We just completed our second HAL cruise, the southbound glacier explorer seven night cruise on the Statedam in Alaska.  We booked our cruise online via SmartCruiser.com.  This is our third cruise that we have booked through them and we ... Read More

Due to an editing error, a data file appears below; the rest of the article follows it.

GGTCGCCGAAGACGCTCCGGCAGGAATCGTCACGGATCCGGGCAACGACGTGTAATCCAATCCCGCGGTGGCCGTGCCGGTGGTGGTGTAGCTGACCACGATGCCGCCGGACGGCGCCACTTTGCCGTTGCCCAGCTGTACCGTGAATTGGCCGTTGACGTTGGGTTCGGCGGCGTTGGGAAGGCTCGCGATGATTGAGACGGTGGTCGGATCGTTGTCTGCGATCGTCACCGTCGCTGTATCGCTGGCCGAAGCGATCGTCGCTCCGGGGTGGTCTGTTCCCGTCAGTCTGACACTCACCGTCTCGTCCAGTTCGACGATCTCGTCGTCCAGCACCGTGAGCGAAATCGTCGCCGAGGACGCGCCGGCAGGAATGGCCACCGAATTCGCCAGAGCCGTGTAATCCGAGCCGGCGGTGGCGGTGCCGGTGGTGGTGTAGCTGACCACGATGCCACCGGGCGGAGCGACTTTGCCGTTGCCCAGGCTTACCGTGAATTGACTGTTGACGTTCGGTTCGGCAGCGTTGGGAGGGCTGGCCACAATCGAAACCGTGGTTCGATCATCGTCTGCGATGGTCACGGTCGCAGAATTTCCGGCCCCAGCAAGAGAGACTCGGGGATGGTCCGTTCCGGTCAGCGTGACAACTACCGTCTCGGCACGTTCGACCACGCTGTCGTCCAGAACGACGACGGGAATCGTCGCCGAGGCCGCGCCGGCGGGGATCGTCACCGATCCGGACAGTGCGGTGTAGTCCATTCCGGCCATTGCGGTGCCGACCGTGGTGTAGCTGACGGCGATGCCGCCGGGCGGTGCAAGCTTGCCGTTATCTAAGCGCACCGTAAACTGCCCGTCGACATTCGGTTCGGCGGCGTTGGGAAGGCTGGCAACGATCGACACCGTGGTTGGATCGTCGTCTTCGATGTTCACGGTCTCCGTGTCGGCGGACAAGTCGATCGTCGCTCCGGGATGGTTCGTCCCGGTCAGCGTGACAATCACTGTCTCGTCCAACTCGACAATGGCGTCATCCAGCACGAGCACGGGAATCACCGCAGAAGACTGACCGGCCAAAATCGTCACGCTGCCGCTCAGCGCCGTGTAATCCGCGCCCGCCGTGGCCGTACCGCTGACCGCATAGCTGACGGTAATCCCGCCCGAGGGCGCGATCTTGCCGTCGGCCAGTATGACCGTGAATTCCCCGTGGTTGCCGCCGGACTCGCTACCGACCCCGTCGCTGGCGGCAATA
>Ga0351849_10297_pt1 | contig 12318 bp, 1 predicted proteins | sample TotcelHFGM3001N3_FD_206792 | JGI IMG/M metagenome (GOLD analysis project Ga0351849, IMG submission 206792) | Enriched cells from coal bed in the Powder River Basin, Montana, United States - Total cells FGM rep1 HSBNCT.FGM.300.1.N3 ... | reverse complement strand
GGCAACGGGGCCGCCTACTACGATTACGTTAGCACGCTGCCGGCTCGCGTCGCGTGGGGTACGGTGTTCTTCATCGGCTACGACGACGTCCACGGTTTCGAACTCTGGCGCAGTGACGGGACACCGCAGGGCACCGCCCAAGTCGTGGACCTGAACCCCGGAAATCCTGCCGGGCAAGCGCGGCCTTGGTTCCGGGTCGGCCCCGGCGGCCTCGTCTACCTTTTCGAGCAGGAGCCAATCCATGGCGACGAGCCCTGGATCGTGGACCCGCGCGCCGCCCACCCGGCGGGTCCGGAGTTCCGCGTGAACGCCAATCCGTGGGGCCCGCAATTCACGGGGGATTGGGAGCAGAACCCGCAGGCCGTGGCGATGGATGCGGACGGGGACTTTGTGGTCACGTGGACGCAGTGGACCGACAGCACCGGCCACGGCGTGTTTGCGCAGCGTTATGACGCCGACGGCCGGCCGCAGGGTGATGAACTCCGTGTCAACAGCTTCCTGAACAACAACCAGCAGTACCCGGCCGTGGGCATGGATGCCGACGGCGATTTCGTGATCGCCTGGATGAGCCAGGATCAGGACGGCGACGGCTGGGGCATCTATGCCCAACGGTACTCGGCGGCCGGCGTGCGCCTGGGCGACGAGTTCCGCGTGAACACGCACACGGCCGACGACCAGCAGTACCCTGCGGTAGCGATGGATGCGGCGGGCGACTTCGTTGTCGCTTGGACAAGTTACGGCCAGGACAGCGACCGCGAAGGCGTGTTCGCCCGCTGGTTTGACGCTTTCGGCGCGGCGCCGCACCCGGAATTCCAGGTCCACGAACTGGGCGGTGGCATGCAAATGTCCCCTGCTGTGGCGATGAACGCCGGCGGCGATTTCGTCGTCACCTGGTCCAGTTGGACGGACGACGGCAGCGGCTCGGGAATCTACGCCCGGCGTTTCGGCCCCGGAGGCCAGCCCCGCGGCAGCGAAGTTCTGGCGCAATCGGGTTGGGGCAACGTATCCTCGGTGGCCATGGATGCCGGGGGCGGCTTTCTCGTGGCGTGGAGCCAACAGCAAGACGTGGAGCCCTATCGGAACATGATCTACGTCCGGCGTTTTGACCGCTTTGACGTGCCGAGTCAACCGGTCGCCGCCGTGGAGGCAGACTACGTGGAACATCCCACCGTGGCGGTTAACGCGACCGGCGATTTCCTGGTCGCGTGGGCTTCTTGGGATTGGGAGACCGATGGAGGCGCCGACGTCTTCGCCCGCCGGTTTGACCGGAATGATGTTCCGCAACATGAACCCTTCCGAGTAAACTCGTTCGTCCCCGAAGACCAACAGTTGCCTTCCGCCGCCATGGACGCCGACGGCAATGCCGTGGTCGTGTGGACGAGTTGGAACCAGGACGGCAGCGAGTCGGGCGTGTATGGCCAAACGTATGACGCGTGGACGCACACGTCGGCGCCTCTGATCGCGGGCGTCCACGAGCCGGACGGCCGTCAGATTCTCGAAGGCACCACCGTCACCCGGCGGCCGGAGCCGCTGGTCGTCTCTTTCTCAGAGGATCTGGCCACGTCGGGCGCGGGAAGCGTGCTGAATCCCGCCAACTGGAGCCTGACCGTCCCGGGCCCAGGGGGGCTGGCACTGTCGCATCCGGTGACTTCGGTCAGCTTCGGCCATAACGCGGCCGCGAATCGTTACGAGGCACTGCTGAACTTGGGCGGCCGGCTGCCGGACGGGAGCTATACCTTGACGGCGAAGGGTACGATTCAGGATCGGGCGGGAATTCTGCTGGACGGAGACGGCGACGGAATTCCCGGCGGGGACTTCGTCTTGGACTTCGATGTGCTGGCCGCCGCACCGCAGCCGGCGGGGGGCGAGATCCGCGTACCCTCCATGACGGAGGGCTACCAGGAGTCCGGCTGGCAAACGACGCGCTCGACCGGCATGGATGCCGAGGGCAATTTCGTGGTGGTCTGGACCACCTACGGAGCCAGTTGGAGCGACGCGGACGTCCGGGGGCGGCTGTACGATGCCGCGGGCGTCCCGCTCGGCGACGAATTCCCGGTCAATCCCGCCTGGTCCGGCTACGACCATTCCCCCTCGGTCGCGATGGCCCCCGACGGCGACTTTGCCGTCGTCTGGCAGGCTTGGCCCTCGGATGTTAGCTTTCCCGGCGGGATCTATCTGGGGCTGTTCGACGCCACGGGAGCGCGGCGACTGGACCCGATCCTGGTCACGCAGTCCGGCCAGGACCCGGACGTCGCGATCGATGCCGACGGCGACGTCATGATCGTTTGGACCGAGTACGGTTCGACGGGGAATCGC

We just completed our second HAL cruise, the southbound glacier explorer seven night cruise on the Statedam in Alaska.  We booked our cruise online via SmartCruiser.com.  This is our third cruise that we have booked through them and we have found them to be the lowest price around.  Agents have been very helpful and there have never been any problems with the cruise.  I recommend them.  This was our seventh cruise overall and second HAL cruise, having done a 12 day Mediterranean cruise in 2008 on the Zuiderdam.  We did three days pre cruise on our own.  Here is my review of the each individual part of the cruise, along with a review of the ports. Pre Cruise land package:  We elected to book this on our own, even though it mirrored the HAL package.  I compared the two and HAL was about $1000 more.  About the only difference I saw was some of the luggage handling.  We flew direct into Anchorage and stayed at the Comfort Inn Ship Creek.  We called for the complimentary shuttle, and had to wait quite a while because they only have one and it kept getting filled up before they got to us.  This turned out to be the one and only problem we had the entire vacation.  We booked this hotel because it was next door to the train station, but it was also on the banks of Ship Creek, a local salmon fishing stream.  We walked the shore for a while and saw lots of fishermen fly-fishing.  The hotel is just below the main city area, and I grabbed the shuttle up the hill where he let me off at a nice microbrewery.  It was about 10 PM, but they were open and I got a great pizza and munched on it while walking back to the hotel.  It is clean, has a free breakfast, and competitively priced (expensive, like all hotels in Anchorage in the summer). The next morning we walked next door, with our luggage, to the train station.  I had pre-purchased two tickets on the McKinley Explorer, the same train that HAL uses.  Everyone else on there had booked the land package through HAL, and all were on our cruise.  The car, one of two, was not even half full.  It was a wonderful ride up with a great tour guide who was a local high school teacher.  We saw bear and moose, got some great pictures, and had a nice lunch in the dinning car.  We arrived in Denali at the scheduled time. Everyone else on the train was staying in Glitter Gulch at the McKinley Chalet.  We did not want to stay near all of the hustle bustle, and elected to stay at the McKinley Village Lodge, the only property outside of Glitter Gulch.  It is 8 miles south at mile marker 231.  A completely new main building (front desk, restaurant, gift shop) just opened in May, and all of the guest rooms were remodeled and upgraded.  I had to book my own transportation from the train station in Denali to the hotel, and that cost me $18 per person.  But they met me at the train and we never saw our luggage.  They removed it from the train and it was in our room when we got to the hotel.  However, this is the 50th anniversary of Alaska statehood, and the rooms at Denali were on a special rate.  The second night only cost $50, a savings of over $200.  I don't think HAL passed this savings along at all.  So we only paid a net total of $160 per night, including tax.  This more than offset the cost of the transportation, and I did not have to handle my luggage at all.  Our room at the hotel was great; it was in the rear of the building next to the main lodge overlooking the Nanna River.  It was very scenic and we walked the river each night.  On the opposite shore a fellow guest saw a mother moose and her twin calves one evening.  The hotel offered free scheduled shuttle service to Glitter Gulch and we went back the first night and shopped some before returning around 6 PM.  We had the hotel shuttle take us two miles south to the 229 Restaurant, at mile marker 229.  I won't say much about it, except that it is run by one of the best know chefs in Alaska and is probably one of the best meals I have ever had.  Google it and read the reviews.  It is not to be missed and you will be amazed to find an upscale, absolutely wonderful restaurant of this caliber in this remote location. We booked the Tundra Wilderness Tour into the park and the next morning the bus picked us up at the hotel.  We made a second stop at the McKinley Chalet and more people boarded and then we went on the 8 hour tour into the park.  Great tour.   We saw caribou, moose, bear, golden eagle, Dall sheep and had a fantastic encounter with a wolf that walked next to the bus carrying his dinner in his mouth for about 15 minutes.  After taking us back to the hotel, we rested and checked our email on the free WiFi they have in the hotel lobby.  Then we caught another shuttle that took us to the Cabin Nite Dinner Theater.  At the conclusion we exited the theater and got right on our bus to return to the hotel.  How easy can that be? Our cruise was set to sail from Seward at 8 PM.  Because of timing you have to take the bus back.  The train does not leave Denali until mid day and you can not get to Seward in time to make embarkation the same day.  The bus is actually faster than the train and it stops twice, so the trip is broken up.  We booked seats on the Park Connection Bus, a large motorcoach with a bathroom, again just like HAL.  The bus picked us up at the hotel at 8 AM and we stopped a few hours later at the lovely Talkeetna Resort for about 30 minutes.  A few hours later we were in Anchorage where they deposited us at the Anchorage Muesum.  We had tickets for admission and a 90 minute layover, allowing us to walk around downtown and have lunch.  We decided to go back to the same microbrewery and have the same pizza again.  We spent about 45 minutes in the museum and then reboarded the bus for the trip to Seward.  We stopped once on the way at a rest stop/overlook and made one quick stop at a resort property in Seward before the bus stopped directly at the cruise terminal in front of the Statedam.  All of our fellow passengers already had tickets on their luggage, thanks to HAL.  We stayed on board and the bus took us about 30 yards to the luggage check in  where we got our bags and dropped them off to be tagged with our name and cabin number and then walked back over to passenger check in (a big tent really).  We breezed through check in and were on board about 20 minutes after leaving the bus.  It was about 6:00 PM. Before I begin my individual reviews of the ship and its services, I should note that when we boarded it was under code red.  This situation created the one instance that I was disappointed in HAL.  As we were headed to the spa to sign up for the thermal lounger package, we passed through the Lido and I saw plastic wrap around all of the serving areas.  I looked at my wife and said, "we are under code red."  I noticed a HAL employee and as we passed by I asked her if the ship was under code red.  She looked at me in shock and acted speechless.  She quickened her pace and tried to get away but did mumble "yes".  I then asked her how long they had been under code red and she glanced over her shoulder as she literally ran away and said she did not have any details.  I thought this was odd.  We went on to the spa and of course the thermal loungers were closed.  We asked the spa manager the same question and he volunteered that the ship had gone code red the first day at sea the previous sailing.  Later on, to our amazement, we discovered that the first HAL employee we encountered was the Cruise Director.  Obviously, she was just as informed as the spa manager and merely wanted to avoid talking to me about it.  The only other negative comment I will make is that this was without a doubt the worst Cruise Director we have ever encountered.  Her favorite word was "woo hoo" and she used it as often as possible.  She would have been right at home on a Carnival ship at Spring Break.  HAL can do better then this buffoon.  The code red did not cause us any problems and it was lifted after three days. Dining:  No complaints.  Food was consistently well prepared and tasty.  We had two dinners (on formal nights) in the Pinnacle Grill.  We had all of our other dinners in the dining room.  We had lunch on shore or in the Lido and split breakfast between room service and the Lido.  Not having trays in the Lido, a big topic on the message boards, proved to be pretty much a non issue.  We had open seating and always had a table for two.  We never had reservations, and dined around 7 PM each night and never waited for a table but one time, which took about 10 minutes to get seated.  Service in the dining room was prompt and speedy, and we got our glasses refilled regularly. I will note that last year in the Pinnacle Grill my wife asked for and received a lobster tail with her surf and turf.  This trip they had lobster on the menu but the surf and turf was a prawns and steak combo.  She asked for the lobster instead and they told us it would cost $10 extra (they considered it ordering a second entrEe).  A little chintzy if you ask me. So I ordered a filet and she got the lobster and I just cut my steak in half and gave it to her. Public Rooms:  Ship is in good shape.  Some wear and tear and it is due for a dry dock next Spring, but no real issues.  Some areas looked great, like the Exploration Lounge.  Other more worn.  I noticed some large stains on the carpets in some places for instance.  But nothing that would take away from the enjoyment of the cruise. Cabins:  Typical HAL.  I think the room was even larger than the Verandah that we had on the Zuiderdam, a Vista class ship.  The two chairs on the balcony were miss matched and on one the webbing on the seat was split from the frame and falling apart.  By the third day I was starting to fall through.  I asked my cabin steward to replace it and a few hours later he brought me one of the deck chairs as a replacement.  We brought Lysol and sprayed down the room surfaces as a precaution, given the code red status.  Entertainment:  OK.  I am not a big fan of the onboard singers and dancers.  After one show I think I have seen about all they have to offer.  The other three shows included a comedian/violinist, a comedian/juggler and a ventriloquist.  All were pretty entertaining. Spa and Fitness:  Standard HAL.  We did sign up for one lecture and the times published in the daily program were different than the sign up sheet.  We went to the desk at the spa and asked about it and were told that we should follow the sign up sheet.  Of course, when we got there that afternoon, we discovered they had flipped the two lectures to reflect what was in the daily program so the one we signed up for was actually given that morning.  What irritated me was that the sign up sheet had only ten people (including my wife and myself) and included cabin numbers, so they could have easily called and left us a message to clarify the time.  But they didn't want to go to the trouble I guess. Enrichment:  My wife did a few programs and found them dumbed down to the lowest level, which made them boring for her.  I think she stayed through the entire program anyway (one cooking and one on designing cards) Service:  No complaints.  Everyone was friendly and polite, especially the dining room staff. Value for the money:  OK.  I booked outside cabin, then upgraded to lowest verandah, and got upgraded three levels to a BA. Ports of call: College Fjord:  Nice three hour sailing in the fjord.  It was sunny and the glaciers were pretty, but not the towering walls of ice my wife expected.  That came the next day. Glacier National Park:  About seven hours of sailing around and looking at a half dozen glaciers.  Very cool.  Spent about 90 minutes parked in front of the Marjorie Glacier waiting for the big one to drop, which it finally did.  About ten tons of ice, five stories high crashing into the fjord, 400 yards in front of our verandah.  What a sight. Haines:  I thought the city looked pretty boring.  I understand some of the wildlife excursions were nice.  We wanted to see Skagway and also take a helicopter to a glacier, so we book a ship's excursion.  We took a ferry to Skagway and did the helicopter ride with Temsco to the Meade glacier.  Spent about 45 minutes on the ice with a guide.  We elected to take the 4 PM ferry as opposed to the 2 PM ferry back to the ship and spent a few extra hours walking around Skagway.  Skagway was my wife's favorite port and shopping experience.  Everything was well handled and we enjoyed the day. Juneau:  Took the ship's excursion combo Mendenhall Glacier and whale watching with Allen Marine.  The whale watching was nice.  The boat is two levels, with a large outside viewing area.  It is a jet powered catamaran that allows it to be very maneuverable.  In spite of what you read, the large boats are really just as good as the small ones.  None of them can get within 100 yards of the whales anyway, by law.  The large ones are more stable and have nice restrooms, a galley, and lots of indoor seating with large windows which my wife appreciated.  I stayed on deck most of the time and it was never crowded.  I never had to jostle for a good view to take pictures.  They also provided free binoculars and a souvenir book.  We saw plenty of hump backs, a large gathering of sea lions and lots of bald eagles.  At one location we were treated to two lunge feedings right next to the boat by two large hump backs.  We then took the bus to the glacier, and spent about an hour and 20 minutes there, hiking and looking around the visitor center.  Back at the docks we reboarded the ship for a late lunch and then got off again and took the tram up to the top of Mount Roberts, where we hiked one of the shorter trails, finally getting to tramp through some snow in June! Ketchikan:  My favorite port.  It is more of a fishing village than anything else.  We booked a float plane to the Misty Fjord's National Monument on our own through Island Wings.  All I can tell you is, if you only go on one excursion this should be it.  I would gladly do this again, and almost did it a second time when I found out she had room in the place for the next outing following ours.  The scenery is breath taking and Michelle, the owner and pilot, is the only float plane that not only lands on the water but taxis over to shore and allows you to get off.  We spent about 45 minutes on land.  Michelle is very gracious and grabbed our cameras and started posing us for pictures (obviously she has done this a few times before).  Just do it, you will not regret it. Vancouver:  We did self disembarkation and carried our own bags off the ship about 7:30 and were through customs by 8:15.  I called High End Limos and they sent a Lincoln Navigator over in about 10 minutes.  We had the driver take us around the city and show us the sites for about 2 hours (Gastown, Stanley Park, Granville Island, Lions Gate Bridge).  We had him stop whenever we wanted to so we could get out and take pictures or investigate the area.  Of course stores were closed since it was Sunday morning.  Cost was $65 per hour, Canadian, plus taxes and tip.  I think I paid $165 Canadian, but we wanted to see the city.  We got to the airport around 10:30 for a 2 PM flight and needed every bit of the time.  It was packed, with several ships in port.  We had priority access on American, and it still took us about 2 ½ hours to get through airline check in, US Customs, and security.  We did have time to grab lunch and then had about a 30 minute wait to board. Final comments:  We have been cruising since the mid 1980's and over the years it has become more of a mass market activity.  I don't think the levels of customer service have eroded over the years.  Other than the super expensive cruise lines, most of the elegance is gone from cruising and frankly I miss it.  I think I only saw three other men in tuxedos on formal nights, and at least half of the men didn't even bother to wear a tie, let alone a jacket.  I don't particularly enjoy a formal dinner in the Pinnacle Grill sitting across from some guy on formal night with no jacket, no tie, and no socks.  There was one guy that enjoyed lounging by the pool and then wearing his HAL robe over his trunks into the Lido for lunch.  With crocs on his feet.  Lovely.  Overall our fellow passengers were more refined on the Med cruise last year.  But nothing to be done about it and I don't blame HAL.  This was still a very enjoyable cruise and one I would recommend to anyone that hasn't been to Alaska. 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Sail Date: June 2009